So, here it comes, this moment when after all those many posts, comes the last emotion in our series. Today, it's empathy's turn. While in most other emotions the focus was on the plot, with empathy the focus is on the characters themselves.
Empathy is this thing that we feel when we care about a character. It's one of the more powerful emotions, and it makes the characters feel likable and more realistic. Usually, characters in our stories will "dance" between empathy and the opposite of it- enmity.
Empathy is connected to compassion, admiration and contempt.
There are a few ways to make for a more immediate and fast empathy bond between players and NPCs, which we can squeeze into three main groups:
- We feel empathy for victims and weak persons, mainly because we feel sorry for them.
- We feel empathy for characters that have some humanistic virtues, because we want to be as good as them.
- We feel empathy for characters with desirable qualities, because we want these qualities and we want to be the characters.
What I'm going to do in this post, which will be a little bit different from the others, is that I'm going to look at these three groups and see how we can get them in our games.
We feel empathy for victims
We can't help it, when we see a victim, we immediately feel empathy, sorry and pity for him/her. It doesn't matter if the victim is good or bad, we just feel it.
The most common way of victimising a character, at least in movies, is by mistreating them. It can be by teasing them, or by humiliating them, but there's some mistreatment there. Think about Lester in American Beauty who is being constantly humiliated by his wife and daughter, aren't we immediately drawn to him and to his side? Mistreating a character can be far more powerful if the character is falsely accused (like in North by Northwest) of if the mistreatment is brutal (like in Interview with the Vampire).
Another way of victimising a character is through sheer bad luck. Think about the death of Rizzo just before they reach their destination after so much time spent in fighting the disease, or of George's uncle losing the money a minute before the inspection. We just can't stand it there, and most of us (I'm sure) would have rushed to help them if we could.
The last common way for this is through using deformed characters. Characters with some sorts of handicaps, whether physical or mental, are just more prone to our empathy. For some unknown reason, we just really like the underdog. Use it.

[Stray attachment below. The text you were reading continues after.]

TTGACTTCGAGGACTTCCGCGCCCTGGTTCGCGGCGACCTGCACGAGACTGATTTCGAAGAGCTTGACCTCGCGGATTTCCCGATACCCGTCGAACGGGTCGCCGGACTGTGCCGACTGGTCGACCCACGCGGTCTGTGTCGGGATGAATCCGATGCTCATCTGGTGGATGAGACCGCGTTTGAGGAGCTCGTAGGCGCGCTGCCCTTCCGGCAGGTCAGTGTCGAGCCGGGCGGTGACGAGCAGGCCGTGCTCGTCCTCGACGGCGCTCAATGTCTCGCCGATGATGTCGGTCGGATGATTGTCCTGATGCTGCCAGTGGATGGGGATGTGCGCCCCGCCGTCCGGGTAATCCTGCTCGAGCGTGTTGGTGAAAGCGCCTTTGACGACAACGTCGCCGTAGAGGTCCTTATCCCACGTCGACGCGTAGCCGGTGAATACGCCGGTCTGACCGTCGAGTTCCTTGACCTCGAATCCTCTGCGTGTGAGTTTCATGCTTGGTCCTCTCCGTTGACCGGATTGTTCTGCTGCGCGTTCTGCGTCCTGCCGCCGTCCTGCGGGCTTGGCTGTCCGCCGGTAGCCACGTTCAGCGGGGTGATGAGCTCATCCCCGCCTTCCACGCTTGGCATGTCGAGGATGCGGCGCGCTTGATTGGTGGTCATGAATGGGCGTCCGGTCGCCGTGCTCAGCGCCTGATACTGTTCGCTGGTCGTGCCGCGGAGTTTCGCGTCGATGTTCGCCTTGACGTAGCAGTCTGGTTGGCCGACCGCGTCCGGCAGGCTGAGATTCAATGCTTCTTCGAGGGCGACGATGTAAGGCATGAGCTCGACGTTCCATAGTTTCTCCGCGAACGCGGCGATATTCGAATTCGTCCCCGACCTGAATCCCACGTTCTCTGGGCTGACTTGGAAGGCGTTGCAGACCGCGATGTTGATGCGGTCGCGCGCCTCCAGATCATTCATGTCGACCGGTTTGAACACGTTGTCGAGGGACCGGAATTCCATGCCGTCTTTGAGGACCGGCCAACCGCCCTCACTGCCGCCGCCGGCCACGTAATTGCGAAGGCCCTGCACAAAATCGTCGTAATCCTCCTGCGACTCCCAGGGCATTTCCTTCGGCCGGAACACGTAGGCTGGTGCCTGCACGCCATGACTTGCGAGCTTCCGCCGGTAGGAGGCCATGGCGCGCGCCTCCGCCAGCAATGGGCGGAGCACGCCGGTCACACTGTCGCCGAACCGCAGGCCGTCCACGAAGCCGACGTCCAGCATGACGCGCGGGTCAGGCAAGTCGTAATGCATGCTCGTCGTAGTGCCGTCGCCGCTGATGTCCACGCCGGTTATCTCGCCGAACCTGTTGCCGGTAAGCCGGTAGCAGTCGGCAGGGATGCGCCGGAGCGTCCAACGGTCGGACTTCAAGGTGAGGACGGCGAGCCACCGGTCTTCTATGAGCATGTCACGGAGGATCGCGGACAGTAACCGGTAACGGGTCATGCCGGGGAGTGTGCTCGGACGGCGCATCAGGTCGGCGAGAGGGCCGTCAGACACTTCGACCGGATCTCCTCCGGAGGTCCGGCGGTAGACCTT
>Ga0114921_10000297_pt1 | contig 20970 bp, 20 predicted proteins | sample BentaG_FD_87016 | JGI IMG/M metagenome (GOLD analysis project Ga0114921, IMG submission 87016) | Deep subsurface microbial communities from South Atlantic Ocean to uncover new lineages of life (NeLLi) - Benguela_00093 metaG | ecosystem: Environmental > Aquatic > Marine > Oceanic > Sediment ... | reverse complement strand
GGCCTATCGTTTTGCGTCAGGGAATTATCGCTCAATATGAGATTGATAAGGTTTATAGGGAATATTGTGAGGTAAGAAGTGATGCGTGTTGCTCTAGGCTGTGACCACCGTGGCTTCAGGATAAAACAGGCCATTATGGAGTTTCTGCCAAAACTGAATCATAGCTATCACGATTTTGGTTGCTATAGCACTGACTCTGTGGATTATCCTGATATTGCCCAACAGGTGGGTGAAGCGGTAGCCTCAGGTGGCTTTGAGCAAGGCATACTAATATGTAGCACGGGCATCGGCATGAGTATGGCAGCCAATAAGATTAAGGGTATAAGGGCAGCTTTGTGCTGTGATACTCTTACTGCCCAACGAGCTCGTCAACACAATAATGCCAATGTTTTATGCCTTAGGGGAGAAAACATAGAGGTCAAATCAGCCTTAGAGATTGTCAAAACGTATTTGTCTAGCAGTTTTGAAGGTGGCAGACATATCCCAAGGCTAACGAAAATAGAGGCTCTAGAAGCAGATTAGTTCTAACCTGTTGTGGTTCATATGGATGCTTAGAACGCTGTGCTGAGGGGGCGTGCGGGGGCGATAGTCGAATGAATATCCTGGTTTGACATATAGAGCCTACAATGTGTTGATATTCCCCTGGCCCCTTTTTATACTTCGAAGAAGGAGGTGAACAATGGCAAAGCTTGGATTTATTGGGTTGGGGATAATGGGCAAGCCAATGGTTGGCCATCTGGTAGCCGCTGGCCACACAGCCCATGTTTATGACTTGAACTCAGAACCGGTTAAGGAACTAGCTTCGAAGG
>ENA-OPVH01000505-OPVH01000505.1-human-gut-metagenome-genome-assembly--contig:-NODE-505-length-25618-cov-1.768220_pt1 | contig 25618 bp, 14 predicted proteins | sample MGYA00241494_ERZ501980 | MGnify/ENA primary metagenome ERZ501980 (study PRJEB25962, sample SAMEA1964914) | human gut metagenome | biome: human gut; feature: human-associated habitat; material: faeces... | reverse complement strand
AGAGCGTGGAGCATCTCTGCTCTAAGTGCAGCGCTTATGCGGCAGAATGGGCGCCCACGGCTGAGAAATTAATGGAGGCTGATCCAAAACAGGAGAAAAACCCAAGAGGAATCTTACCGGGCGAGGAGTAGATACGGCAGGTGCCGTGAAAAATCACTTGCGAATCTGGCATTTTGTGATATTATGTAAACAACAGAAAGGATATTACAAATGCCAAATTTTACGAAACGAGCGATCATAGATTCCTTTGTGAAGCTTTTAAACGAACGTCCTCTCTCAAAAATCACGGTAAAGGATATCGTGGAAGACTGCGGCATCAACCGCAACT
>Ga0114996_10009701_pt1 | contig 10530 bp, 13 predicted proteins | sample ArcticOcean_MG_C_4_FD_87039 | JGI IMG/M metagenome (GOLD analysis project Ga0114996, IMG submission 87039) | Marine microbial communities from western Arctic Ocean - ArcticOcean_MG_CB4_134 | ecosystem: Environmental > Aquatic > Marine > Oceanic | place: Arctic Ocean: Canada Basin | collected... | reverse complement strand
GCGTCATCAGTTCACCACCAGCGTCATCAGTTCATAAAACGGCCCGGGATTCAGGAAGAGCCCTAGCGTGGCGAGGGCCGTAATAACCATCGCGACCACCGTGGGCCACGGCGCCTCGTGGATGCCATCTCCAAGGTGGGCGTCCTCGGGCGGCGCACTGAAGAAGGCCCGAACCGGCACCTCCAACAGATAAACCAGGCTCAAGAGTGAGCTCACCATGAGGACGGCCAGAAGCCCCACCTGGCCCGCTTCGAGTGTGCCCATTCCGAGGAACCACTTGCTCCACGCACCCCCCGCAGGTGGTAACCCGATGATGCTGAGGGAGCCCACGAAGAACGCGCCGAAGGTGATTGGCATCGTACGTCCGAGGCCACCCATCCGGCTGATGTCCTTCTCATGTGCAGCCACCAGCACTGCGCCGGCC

We feel empathy for characters that have some humanistic virtues
Virtues are a way of acting towards others, a good way to act toward them. Giving characters some humanistic virtues, like politeness, or generosity, are one of the ways to get empathy for the characters.
Remember our victims from the first group? A character that will help them will be considered a good one, and will draw both attention and caring from the players. Players tend to defend those people that are good, even when they play "not-so-good" characters. Think about George from It's a Wonderful Life, how he helps all those unfortunate souls, is there a wonder why we like him so much? Meet your PCs with a George Bailey and you'll notice it by yourselves.
Another thing is relations with children. Children are considered weak, vulnerable and innocent. A character that is good with them, and/or the children like him/her will get the empathy from the characters for the work that this NPC is doing. Think of Mary Poppins or of Dr. Crowe and you'll see it by yourself. As a side note, if you want a character to be hated from first sight, show this character mistreating a child.
A third and last in this aspect, for doing it is by fighting for a just cause. It is rightly considered a selfless act, and an act that deserves proper recognition. An NPC who goes even further and sacrifices himself/herself for this cause will be even better.
We feel empathy for characters with desirable qualities
Actually, the shortest of them all, as this technique is the most straightforward. We like people with desirable qualities, as simple as that. Give NPCs power, glamorous jobs, passion, beauty or the like, and they'll be much more likable and easier to empathise with.
Look for example on Schindler in Schindler's List: He's not a perfect human being, far from that, and he buys the factory because it's easy money, but the courage he encompasses, when helping the Jews and saving them, makes him so much better.
Think about Shakespeare in Shakespeare in Love: He writes because of the lust for women that he feels, until he falls in love with her. The passion does all the rest, hooking us to him, pressing all those buttons that we keep hidden within.
It can work for evil characters also, like the humour that is used with The Joker, a sense of humour that makes him almost as likable as Batman, and far more fun to watch.
So, this is it for today. Tomorrow there will be a conclusion post to conclude the series, but that's almost the finish line, with 41 kilometres of the Marathon behind.
How about you? How do you create empathy for your NPCs?